1. Digital future. All information ‚Äì news reports, television shows, educational text books, radio shows ‚Äì are being digitalised, coexisting with their analogue versions. Whether the digital replicas replace their analogue counterparts is pure speculation. But one fact we cannot ignore is that the possibility is there ‚Äì all content is now digital. And consumers will switch to the digital version if the value of the content consumed is better realised in digital form
Quick case study. Many pundits believe newspapers will not exist in 15 years. I know they won‚Äôt exist in 15 years, and I have spent three years thinking about this very point. At first I used to think digital replicas, as shown by http://www.newsstand.com, was what was going to transform the newspaper business. What I didn‚Äôt realise, is that the current newspaper experience far exceeds the digital replica (I was hung up on the idea of electronic paper [www.eink.com] ‚Äì which still remains a big possibility). But I knew the digital future was going to make the current newspaper business obsolete ‚Äì there is more value out of digitial. It only just hit me recently by observing my own behaviour‚Äì traditional newspapers are not going to be replaced by digital versions ‚Äì rather, the method¬¨ that people receive their news is going to change. And this fact is embodied by the recent acknowledgment of the world‚Äôs great newspapers of not being in the newspaper business anymore, but in the information business now. I used to read every single major newspaper, and several international newspapers, as I was a debater ‚Äì I was a heavy news consumer, and I still am. Today, I still follow the news very closely ‚Äì but I have not read a newspaper all year. Why? I receive all my information needs through websites, RSS feeds and blogs. A new method, made possible by the digital future. People means of consuming content will change because of digital.
2. Internet as infrastructure. It doesn‚Äôt take a genius to realise that the internet will be the core infrastructure of anything to do with information and communications. The power of the internet as infrastructure to communications and information unlocks opportunities that are transforming the world. Radio, TV, phone calls ‚Äì you name it ‚Äì can be done via the internet protocol now.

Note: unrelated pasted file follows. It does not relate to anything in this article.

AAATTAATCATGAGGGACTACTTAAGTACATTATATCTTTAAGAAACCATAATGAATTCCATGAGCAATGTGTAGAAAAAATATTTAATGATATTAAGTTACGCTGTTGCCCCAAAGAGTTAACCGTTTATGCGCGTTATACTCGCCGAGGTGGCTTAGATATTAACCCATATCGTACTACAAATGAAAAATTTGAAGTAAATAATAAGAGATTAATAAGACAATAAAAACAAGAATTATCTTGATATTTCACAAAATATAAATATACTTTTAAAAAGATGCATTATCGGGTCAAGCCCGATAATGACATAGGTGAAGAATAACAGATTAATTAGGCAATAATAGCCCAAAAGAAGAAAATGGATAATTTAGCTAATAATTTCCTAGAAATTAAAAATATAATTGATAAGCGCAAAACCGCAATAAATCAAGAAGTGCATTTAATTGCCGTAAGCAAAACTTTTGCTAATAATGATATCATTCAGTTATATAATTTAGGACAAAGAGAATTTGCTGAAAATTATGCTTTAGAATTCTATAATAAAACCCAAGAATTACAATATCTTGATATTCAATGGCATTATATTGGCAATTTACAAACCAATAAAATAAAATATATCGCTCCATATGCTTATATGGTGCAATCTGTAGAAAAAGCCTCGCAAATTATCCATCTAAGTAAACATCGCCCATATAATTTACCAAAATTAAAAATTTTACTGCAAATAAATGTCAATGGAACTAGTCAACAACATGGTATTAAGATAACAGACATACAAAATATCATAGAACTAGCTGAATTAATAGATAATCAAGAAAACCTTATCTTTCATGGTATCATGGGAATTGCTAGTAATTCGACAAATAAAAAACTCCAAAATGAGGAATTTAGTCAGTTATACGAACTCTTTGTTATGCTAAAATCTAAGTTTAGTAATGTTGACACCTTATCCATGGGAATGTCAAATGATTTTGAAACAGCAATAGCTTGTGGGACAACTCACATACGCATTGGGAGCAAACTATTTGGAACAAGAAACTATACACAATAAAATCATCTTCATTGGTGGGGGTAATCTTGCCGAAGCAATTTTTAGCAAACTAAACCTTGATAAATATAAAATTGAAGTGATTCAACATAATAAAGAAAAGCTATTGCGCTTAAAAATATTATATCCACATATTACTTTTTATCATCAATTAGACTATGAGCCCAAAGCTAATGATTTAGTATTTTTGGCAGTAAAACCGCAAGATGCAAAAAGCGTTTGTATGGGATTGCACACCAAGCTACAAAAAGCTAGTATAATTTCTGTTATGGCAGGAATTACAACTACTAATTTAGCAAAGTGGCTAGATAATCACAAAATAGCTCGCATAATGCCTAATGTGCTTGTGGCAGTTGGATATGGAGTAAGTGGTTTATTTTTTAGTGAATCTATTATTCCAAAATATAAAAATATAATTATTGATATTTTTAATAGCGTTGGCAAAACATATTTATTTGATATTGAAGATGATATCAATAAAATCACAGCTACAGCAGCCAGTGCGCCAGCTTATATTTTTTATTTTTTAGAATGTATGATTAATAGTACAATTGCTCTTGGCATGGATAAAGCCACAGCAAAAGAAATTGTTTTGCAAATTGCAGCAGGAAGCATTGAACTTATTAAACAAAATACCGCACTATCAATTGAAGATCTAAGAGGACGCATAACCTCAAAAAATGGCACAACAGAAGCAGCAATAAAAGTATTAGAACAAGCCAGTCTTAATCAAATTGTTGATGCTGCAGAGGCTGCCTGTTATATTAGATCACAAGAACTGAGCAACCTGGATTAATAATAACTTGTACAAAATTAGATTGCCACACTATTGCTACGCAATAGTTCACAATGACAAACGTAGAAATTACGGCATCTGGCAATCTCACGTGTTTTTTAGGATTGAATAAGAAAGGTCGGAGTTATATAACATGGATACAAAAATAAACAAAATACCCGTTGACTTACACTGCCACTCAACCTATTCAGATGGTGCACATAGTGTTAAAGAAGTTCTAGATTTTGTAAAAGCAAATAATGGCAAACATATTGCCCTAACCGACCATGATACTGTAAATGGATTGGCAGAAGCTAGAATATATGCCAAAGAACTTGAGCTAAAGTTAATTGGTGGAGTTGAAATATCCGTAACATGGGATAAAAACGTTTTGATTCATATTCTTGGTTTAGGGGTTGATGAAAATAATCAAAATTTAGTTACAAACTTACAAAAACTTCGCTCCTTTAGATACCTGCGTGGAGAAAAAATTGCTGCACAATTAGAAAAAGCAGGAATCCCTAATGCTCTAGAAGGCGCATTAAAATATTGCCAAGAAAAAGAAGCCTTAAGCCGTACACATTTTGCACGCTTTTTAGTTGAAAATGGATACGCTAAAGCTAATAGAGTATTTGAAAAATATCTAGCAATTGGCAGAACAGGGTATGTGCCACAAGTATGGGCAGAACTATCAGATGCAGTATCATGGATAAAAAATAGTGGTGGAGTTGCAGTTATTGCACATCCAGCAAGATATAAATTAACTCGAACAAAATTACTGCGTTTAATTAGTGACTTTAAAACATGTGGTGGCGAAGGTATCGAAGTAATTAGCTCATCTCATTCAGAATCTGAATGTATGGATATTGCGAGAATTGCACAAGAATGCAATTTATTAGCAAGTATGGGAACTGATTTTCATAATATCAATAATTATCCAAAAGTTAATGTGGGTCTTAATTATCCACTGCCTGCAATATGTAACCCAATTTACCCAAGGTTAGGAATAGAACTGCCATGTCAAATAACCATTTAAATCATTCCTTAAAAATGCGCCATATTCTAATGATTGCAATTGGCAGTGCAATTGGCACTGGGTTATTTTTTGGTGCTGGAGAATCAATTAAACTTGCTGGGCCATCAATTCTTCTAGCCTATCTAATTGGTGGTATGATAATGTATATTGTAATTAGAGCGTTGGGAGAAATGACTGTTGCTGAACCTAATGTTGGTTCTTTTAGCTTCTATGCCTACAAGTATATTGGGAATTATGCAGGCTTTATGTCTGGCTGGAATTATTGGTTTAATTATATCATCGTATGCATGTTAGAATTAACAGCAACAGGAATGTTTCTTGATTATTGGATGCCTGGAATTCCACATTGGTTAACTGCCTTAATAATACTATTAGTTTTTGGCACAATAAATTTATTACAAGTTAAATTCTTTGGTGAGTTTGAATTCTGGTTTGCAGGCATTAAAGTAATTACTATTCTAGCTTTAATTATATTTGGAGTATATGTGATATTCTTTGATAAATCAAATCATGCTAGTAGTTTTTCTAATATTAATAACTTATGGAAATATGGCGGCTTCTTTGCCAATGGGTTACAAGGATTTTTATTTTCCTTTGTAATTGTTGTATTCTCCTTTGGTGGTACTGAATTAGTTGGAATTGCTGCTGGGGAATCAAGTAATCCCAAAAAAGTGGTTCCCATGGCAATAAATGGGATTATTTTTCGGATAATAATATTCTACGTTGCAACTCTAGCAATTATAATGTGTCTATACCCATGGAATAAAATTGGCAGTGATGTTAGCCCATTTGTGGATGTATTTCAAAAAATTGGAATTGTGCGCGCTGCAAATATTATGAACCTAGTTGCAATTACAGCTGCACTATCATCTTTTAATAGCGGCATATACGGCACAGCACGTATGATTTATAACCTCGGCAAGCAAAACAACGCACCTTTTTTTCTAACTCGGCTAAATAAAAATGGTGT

3. Content is king, distribution is queen ‚Äì but advertising is what pays for the cost of that sting. Google now makes more revenue than the three prime time television stations in the USA. In monetary terms, that‚Äôs about $10 billion a year. And yet, 99% of that revenue comes from one thing ‚Äì Google‚Äôs click-through advertising (about 45% from Google results, the rest from the Google network of publishers through adsense). HarperCollins announced last week that they are trialling a new business model of providing books for free but supported by advertising ‚Äì the consumer book business up until then was literally the only segment of media not reliant on advertising as a revenue model. Whilst broadcasting organisations make money from several sources, advertising is literally the backbone of their revenue. To make money out of any content, you place a huge reliance on advertising.
In short, if you want to make money out of content, you need to understand advertising
4. One-to-one advertising is the superior form of advertising. Partly due to technological factors, the mass media could only advertise through a one-to-many medium ‚Äì meaning one message to many. The digital-internet future has transformed that ability, by customising content on a one-to-one basis. If advertising, and content can be targeted to an individual‚Äôs personality profile and preferences, it allows for the value of the content to be maximised, with 1-to-1 advertising returning a higher return on campaigns – far superior than any other form of advertising. Superior because it can make advertising more relvant for consumers (ie, higher response rate), it can increase advertising inventory (mass media advertising is a bit like throwing pamphlets out of a plane, hoping the right people catch them – 1-to-1 means the right people get it at minimal cost and best of all, it creates better accountability which is what advertisers now demand.